I2C (read as I Squared C) bus first introduced by Philips in 1980, because of its simplicity and flexibility the I2C bus has become one of the most important microcontroller bus system used for interfacing various IC-devices with the microcontroller. The I2C bus use only 2 bidirectional data lines for communicating with the microcontroller and the I2C protocol specification can support up to 128 devices attached to the same bus. Today many I2C IC-devices available on the market such as Serial EEPROM, I/O Expander, Real-Time Clock, Digital to Analog Converter, Analog to Digital Converter, Temperature Sensor and many more.
How to use I2C-bus on the Atmel AVR Microcontroller – [Link]
Would be interesting if we could make our microcontroller to sing for us not just beeping or blinking; this project is all about using the powerful AVR ATmega168 16-bit PWM feature to produce accurate musical notes such as playing the child’s favorite Twinkle-Twinkle Little Star song or we could say beeping with style. The principal we learned here could be applied to other AVR microcontroller families that support 16-bit PWM.
AVR Twinkle Twinkle Using PWM Project – [Link]
Sometimes we need our microcontroller to interact with more human readable information. It will be better for us if we could make it display the words not just blinking the LED. Today most modern gadget such as mobile phone and PDA, use LCD (Liquid Crystal Display) for interacting with us. In this project we will learn how to use the 2×16 LCD for displaying the room’s temperature.
Actually driving the LCD hardware directly is a complex task, but luckily we don’t have to do that; in the market they have already put it together in one package the LCD display hardware and the microcontroller that control it, so our task will be easier now as we only talk to the build in microcontroller inside. The most famous on the market is the 2×16 LCD with LED backlight using Hitachi HD44780U or the equivalent microcontroller, this 80 pins microcontroller is a special dot matrix LCD driver controller with low power consumption and able to use 4-bit data or 8-bit data interface; my suggestion is to have this HD44780U datasheet near you as we walk through this project.
AVR LCD Thermometer Using ADC and PWM Project – [Link]
It’s interesting to explore what we can do with this tiny 8 pins; 8-bit microcontroller. The ATtiny13 is the smallest and cheapest Atmel AVR 8-bit microcontroller families but yet, it’s loaded with sophisticated peripherals such as two 8-bit PWM channels and 4 channels 10-bit ADC. Although the memory is quite small; 1 K flash, 64 SRAM and 64 EEPROM but this more the adequate for most PWM and ADC application, if you need more memory, bellow is the list of other Atmel AVR 8 pins microcontrollers which have compatible pins with ATtiny13 microcontroller.
Controlling DC motor with AVR ATtiny13 PWM and ADC Project – [Link]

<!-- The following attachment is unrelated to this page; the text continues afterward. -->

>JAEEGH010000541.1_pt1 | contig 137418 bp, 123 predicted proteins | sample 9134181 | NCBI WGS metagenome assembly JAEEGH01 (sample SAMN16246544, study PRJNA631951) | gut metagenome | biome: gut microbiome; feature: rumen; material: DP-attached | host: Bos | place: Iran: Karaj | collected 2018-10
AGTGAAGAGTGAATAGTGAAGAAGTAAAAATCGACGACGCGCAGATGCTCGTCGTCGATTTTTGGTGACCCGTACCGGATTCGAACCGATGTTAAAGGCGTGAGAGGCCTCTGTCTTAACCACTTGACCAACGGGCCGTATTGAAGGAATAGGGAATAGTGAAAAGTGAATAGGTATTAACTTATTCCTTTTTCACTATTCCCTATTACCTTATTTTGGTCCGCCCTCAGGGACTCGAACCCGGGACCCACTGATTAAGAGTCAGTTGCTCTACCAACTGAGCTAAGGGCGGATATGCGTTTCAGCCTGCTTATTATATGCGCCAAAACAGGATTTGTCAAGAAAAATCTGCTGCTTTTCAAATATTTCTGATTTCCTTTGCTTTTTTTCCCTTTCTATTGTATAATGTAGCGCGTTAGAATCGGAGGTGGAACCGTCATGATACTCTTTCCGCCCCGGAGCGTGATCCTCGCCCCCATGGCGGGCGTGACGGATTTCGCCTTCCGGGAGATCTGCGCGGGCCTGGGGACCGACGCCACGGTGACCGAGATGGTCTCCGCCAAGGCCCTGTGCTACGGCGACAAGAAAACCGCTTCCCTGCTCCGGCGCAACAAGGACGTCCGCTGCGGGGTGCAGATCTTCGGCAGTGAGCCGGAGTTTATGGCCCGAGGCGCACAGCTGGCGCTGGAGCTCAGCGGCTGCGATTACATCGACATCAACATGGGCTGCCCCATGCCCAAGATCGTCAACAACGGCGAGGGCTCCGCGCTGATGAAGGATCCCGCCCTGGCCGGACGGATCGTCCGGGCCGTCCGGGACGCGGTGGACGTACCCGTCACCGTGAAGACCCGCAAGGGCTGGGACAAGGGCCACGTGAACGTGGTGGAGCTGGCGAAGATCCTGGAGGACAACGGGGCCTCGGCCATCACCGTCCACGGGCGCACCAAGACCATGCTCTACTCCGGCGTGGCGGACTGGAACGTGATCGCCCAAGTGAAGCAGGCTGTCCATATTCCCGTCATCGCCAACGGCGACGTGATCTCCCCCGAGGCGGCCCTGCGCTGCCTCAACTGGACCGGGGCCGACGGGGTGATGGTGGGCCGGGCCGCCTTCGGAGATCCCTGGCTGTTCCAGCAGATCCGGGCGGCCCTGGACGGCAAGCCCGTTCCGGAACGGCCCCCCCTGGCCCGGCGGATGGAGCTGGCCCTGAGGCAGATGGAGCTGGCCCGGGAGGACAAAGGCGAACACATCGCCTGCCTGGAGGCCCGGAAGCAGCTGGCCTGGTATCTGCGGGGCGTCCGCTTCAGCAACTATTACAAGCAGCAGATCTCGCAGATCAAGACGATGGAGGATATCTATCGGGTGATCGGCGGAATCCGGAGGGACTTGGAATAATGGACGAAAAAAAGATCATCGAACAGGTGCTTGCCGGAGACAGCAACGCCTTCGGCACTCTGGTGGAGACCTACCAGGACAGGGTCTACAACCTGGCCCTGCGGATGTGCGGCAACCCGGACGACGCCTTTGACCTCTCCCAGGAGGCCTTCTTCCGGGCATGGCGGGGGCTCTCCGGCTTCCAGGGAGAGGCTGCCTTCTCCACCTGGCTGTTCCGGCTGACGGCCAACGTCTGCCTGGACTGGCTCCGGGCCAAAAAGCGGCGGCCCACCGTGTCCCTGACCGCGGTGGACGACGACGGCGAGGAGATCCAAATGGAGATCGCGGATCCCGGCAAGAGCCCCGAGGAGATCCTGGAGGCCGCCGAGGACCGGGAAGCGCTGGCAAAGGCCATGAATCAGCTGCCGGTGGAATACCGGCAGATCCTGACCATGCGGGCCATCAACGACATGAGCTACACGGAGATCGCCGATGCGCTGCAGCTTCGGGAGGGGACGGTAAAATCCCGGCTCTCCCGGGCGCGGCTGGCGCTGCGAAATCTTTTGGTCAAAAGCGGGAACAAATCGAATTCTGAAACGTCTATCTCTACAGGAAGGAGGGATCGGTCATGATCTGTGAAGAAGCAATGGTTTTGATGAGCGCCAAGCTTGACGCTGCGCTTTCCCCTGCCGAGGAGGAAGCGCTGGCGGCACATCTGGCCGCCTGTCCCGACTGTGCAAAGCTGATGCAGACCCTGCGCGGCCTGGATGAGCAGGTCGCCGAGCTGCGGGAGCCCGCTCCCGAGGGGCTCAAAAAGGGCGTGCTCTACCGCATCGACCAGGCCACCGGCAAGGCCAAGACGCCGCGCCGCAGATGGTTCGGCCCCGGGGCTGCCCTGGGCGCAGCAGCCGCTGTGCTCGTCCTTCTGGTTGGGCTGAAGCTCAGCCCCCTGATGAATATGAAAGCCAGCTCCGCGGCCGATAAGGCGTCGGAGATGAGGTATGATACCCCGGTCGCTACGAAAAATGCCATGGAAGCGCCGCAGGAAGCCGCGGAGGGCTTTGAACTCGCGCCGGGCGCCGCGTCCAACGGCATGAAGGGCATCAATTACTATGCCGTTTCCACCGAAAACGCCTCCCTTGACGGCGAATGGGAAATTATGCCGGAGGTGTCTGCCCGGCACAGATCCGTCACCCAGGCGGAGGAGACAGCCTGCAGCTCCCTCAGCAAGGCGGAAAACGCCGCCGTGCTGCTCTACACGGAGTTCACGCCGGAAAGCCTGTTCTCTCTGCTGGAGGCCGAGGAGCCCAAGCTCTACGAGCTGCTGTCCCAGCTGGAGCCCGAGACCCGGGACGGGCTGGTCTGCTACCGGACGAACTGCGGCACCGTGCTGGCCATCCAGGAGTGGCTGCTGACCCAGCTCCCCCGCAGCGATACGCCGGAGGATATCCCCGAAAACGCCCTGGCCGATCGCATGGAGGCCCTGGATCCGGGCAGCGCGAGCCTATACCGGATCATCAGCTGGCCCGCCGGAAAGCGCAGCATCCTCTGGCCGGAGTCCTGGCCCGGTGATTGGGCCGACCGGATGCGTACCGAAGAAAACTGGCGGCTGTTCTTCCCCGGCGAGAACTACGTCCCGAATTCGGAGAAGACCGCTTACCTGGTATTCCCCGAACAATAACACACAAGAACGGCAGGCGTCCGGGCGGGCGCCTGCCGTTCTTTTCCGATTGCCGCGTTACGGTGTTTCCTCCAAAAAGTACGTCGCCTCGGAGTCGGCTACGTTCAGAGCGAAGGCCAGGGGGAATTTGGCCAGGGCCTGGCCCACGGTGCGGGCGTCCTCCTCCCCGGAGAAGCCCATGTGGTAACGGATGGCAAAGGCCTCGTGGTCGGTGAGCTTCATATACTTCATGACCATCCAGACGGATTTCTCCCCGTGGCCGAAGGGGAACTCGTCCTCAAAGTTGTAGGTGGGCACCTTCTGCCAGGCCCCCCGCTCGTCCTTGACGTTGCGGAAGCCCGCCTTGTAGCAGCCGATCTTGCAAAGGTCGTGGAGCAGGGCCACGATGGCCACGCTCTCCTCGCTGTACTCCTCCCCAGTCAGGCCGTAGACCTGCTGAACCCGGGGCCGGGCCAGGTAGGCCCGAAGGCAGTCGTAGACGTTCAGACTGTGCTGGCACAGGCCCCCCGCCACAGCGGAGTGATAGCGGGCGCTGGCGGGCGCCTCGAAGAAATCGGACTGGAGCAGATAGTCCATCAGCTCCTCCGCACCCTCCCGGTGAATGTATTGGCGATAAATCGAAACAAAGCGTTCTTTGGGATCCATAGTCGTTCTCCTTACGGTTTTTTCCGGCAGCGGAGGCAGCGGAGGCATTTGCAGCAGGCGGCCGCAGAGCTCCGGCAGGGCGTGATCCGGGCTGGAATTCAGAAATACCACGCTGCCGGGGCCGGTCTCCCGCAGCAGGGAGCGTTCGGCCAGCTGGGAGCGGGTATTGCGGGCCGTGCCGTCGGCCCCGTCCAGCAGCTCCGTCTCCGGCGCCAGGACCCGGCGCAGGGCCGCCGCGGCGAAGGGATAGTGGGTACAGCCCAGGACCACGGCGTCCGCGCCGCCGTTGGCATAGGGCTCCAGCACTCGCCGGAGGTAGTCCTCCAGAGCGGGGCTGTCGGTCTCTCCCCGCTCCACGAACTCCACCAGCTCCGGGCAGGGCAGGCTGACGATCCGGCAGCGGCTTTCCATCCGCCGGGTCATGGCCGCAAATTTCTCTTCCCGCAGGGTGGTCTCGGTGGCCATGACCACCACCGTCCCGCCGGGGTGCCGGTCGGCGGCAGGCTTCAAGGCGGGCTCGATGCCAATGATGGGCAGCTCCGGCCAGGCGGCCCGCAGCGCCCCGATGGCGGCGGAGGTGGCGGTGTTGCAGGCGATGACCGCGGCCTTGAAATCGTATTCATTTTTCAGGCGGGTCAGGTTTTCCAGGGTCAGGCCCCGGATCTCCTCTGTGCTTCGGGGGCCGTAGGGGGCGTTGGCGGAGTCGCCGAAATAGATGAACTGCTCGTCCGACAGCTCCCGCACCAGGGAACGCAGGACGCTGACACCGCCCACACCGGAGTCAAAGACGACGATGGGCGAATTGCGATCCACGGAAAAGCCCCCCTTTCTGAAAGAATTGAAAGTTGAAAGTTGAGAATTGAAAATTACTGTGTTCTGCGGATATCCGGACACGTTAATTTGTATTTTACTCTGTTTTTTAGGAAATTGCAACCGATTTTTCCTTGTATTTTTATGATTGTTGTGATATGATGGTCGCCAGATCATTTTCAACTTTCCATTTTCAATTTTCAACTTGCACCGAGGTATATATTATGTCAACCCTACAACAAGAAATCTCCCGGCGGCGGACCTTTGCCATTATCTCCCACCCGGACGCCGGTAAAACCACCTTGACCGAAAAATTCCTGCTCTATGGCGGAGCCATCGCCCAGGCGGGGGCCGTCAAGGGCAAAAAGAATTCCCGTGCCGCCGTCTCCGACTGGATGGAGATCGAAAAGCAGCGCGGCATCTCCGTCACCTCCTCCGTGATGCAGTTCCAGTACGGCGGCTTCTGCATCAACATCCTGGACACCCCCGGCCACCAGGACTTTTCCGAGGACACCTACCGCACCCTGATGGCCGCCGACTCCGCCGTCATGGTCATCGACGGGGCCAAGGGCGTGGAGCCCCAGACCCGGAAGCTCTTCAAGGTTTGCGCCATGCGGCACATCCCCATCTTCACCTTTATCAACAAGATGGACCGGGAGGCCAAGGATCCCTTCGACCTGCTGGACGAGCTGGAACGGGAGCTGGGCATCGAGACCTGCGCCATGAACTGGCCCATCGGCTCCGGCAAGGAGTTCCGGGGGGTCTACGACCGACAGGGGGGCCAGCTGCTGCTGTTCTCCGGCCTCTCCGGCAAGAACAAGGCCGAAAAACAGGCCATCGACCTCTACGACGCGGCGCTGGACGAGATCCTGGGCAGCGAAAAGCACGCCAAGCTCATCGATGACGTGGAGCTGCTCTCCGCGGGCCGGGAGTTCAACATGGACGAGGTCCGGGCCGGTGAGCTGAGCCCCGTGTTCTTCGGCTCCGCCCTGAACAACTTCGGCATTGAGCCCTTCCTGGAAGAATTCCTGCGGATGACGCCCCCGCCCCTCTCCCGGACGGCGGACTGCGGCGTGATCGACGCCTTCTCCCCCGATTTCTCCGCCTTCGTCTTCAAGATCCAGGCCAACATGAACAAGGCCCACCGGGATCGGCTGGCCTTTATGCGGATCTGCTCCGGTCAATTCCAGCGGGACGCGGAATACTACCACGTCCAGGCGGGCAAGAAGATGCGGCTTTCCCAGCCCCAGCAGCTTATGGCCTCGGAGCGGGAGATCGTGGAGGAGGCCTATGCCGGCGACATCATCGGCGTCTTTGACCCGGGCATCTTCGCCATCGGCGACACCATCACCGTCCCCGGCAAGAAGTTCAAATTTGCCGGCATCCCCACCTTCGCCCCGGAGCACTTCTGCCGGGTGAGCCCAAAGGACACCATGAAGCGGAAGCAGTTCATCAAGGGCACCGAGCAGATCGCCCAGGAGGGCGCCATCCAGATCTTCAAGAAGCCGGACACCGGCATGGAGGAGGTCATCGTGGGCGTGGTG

PWM is used in many industrial mostly for controlling the motor speed. The PWM is used because it’s the most efficient method comparing to the analog one. That’s why most of the modern microcontrollers today have this features build in. How does this PWM works will be described on the following circuits:
Introduction to AVR Microcontroller Pulse Width Modulation (PWM) – [Link]
Optoisolated USBASP – excellent AVR microcontrollers programmer. It can program avr’s supplied from 1.8V to 6V, and with difference of potentials beetwin programmer and avr, at 2.5kV. I used very fast optocouplers on lines MOSI, MISO, and SCK – the 6N317 (up to 10mbits) and one standard PC817 optocoupler on RST line. You must connect supply and gnd from your avr to programmer…
2,5KV optoisolated USBASP, 1.8V-6V – [Link]
One of a kind, portable AVR programmer! Helps wherever you need to update the device firmware, where target device is in a hard-to-reach location and you can’t (or don’t want to) bring your laptop with a bunch of wires with you. Trivially easy to use, super cheap to make, super small, super fast, uses SD cards…
µProg – tiny, fast, portable AVR programmer with SD - [Link]
KarlP from the website “False and misleading information” has written this AVR code library for the MRF24J40 802.15.4 radio chip.
The MRF24J40 operates in the 2.4 GHz band and supports ZigBee™, MiWi™ protocols and proprietary protocols. It interfaces with an MCU via a four-wire SPI interface.
Updated MRF24J40 library code - [Link]
This microcontroller project is another version of a persistence of vision or POV toy. It has 8 LEDs and it is powered by ATtiny2313 (AVR microcontroller by Atmel) operating at 2 x AA batteries. This is a tiny toy and it can be carried easily inside your pockets.
tinyPOV – Yet Another AVR POV Project – [Link]
I had done a project where the AVR is powered via the main 110Vac line, So I had to find a solution to be able to test my code in real life, I had look to many thing and found very cool opto-isolator, “you must check the datasheet IL717″
AVR ISP Galvanic Isolation - [Link]